Google set to surpass Microsoft in value; Facebook is next

The leaders of two very different computing eras are now each worth roughly $200 billion.

Brace yourself for the next passing of the torch in the tech industry.

Google, the leader of the Internet era of computing through the aughts, now has a $200 billion market capitalization and is on the verge of passing Microsoft's market cap of $215 billion. Microsoft was the leader of the PC era of computing and continues to dominate the desktop, notebook, and server software market for Intel-based x86 computers.

I've been closely watching the relative valuation of these two companies for almost four years--ever since I predicted that Google would exceed Microsoft's valuation. The recent stock moves must come as a high note for Google Chairman Eric Schmidt, who competed with--and lost to--Microsoft at both Sun Microsystems, as its CTO, and Novell, as its CEO.

Google's market capitalization (orange line) is creeping up on that of Microsoft (blue line) YChart

IBM, which led the mainframe and minicomputer era of business computing and now provides software and services around such hardware, recently passed Microsoft's market capitalization as well and is now worth $221 billion.

Oracle, which led the client/server era of business computing is worth $146 billion, but early this year was near parity with IBM, Microsoft, and Google. Apple, the leader of the post-PC era of smartphones and tablets, is an exception with a market capitalization of $353 billion. However, Apple is currently at a peak level of accelerated growth and some Wall Street analysts are predicting that it will settle.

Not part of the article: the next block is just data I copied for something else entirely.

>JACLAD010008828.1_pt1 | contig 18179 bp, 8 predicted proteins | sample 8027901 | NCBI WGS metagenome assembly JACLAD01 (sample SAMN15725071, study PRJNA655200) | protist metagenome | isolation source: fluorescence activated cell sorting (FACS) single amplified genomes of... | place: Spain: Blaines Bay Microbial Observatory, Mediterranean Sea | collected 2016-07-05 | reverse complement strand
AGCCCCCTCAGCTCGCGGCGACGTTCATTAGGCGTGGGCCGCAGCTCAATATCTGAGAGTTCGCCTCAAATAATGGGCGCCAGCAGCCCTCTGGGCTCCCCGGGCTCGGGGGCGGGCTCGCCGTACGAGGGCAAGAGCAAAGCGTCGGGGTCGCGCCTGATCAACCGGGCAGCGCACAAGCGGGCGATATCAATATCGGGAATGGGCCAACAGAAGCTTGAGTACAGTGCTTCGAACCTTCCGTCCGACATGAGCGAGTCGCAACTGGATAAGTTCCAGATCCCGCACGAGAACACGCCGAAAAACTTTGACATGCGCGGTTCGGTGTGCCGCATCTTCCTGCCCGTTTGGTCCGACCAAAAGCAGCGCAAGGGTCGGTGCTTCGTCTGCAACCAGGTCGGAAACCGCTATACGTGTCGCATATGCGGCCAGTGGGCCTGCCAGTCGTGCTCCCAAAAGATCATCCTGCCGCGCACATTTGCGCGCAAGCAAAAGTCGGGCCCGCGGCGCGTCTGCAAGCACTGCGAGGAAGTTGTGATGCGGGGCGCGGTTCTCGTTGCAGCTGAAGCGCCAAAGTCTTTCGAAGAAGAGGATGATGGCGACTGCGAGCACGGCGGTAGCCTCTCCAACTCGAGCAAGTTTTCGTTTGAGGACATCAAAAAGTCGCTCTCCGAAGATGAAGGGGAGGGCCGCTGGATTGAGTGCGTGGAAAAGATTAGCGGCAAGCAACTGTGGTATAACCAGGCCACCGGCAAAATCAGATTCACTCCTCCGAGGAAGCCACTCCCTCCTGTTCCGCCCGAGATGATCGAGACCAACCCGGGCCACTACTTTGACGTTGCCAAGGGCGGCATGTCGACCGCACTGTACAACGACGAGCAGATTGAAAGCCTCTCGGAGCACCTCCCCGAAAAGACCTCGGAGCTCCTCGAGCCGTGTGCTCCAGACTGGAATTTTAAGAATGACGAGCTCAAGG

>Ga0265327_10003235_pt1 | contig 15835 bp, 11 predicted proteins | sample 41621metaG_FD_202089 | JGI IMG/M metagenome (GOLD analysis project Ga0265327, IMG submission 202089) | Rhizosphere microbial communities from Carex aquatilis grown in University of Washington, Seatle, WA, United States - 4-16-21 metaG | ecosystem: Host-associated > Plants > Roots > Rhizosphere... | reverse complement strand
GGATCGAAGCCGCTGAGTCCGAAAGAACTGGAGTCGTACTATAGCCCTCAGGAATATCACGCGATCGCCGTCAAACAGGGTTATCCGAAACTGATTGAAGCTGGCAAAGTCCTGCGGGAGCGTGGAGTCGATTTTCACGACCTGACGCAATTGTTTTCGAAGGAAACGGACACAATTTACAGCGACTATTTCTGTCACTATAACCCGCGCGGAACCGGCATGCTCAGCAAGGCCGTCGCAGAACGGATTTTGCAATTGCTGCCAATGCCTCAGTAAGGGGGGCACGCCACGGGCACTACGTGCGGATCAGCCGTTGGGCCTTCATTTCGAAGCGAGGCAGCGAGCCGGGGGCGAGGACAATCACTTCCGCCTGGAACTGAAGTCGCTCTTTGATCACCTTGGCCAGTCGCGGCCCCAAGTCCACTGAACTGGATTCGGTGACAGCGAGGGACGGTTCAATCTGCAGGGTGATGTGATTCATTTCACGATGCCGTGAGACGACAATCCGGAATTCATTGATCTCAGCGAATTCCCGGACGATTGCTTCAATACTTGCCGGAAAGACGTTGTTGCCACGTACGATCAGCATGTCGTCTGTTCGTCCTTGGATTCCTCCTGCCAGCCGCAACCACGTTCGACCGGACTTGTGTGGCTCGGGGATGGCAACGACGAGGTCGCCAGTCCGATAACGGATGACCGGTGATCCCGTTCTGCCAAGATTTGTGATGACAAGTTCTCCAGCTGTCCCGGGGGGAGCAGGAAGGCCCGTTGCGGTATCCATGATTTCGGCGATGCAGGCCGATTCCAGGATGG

Facebook is reportedly planning a public offering next year at a valuation of $100 billion . Although many question this valuation as high, it is likely that the leader of the social era of computing will be worth as much as the companies that drove the mainframe, desktop, client/server, and Internet eras.

About the author

Peter Yared is the CTO of CBS Interactive and was previously the founder and CEO of four e-commerce and marketing infrastructure companies. Peter's software has powered brands from Fidelity to Home Depot to Lady Gaga. Peter is the inventor of several patents on core Internet infrastructure, including federated single sign-on and dynamic data requests. Peter began programming games and utilities at age 10, and started his career developing systems for government agencies. Peter has written for VentureBeat, BusinessWeek, AdWeek, and InfoWorld.

 

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